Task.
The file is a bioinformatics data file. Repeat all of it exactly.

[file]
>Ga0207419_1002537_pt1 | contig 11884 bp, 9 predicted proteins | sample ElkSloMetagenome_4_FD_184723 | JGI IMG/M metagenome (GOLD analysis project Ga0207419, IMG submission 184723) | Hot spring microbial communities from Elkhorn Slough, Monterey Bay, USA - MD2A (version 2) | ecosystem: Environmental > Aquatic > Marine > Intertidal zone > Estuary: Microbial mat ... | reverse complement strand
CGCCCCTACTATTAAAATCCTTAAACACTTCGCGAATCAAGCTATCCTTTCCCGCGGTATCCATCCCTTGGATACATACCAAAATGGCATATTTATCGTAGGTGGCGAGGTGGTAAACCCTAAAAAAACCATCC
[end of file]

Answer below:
>Ga0207419_1002537_pt1 | contig 11884 bp, 9 predicted proteins | sample ElkSloMetagenome_4_FD_184723 | JGI IMG/M metagenome (GOLD analysis project Ga0207419, IMG submission 184723) | Hot spring microbial communities from Elkhorn Slough, Monterey Bay, USA - MD2A (version 2) | ecosystem: Environmental > Aquatic > Marine > Intertidal zone > Estuary: Microbial mat ... | reverse complement strand
CGCCCCTACTATTAAAATCCTTAAACACTTCGCGAATCAAGCTATCCTTTCCCGCGGTATCCATCCCTTGGATACATACCAAAATGGCATATTTATCGTAGGTGGCGAGGTGGTAAACCCTAAAAAAACCATCC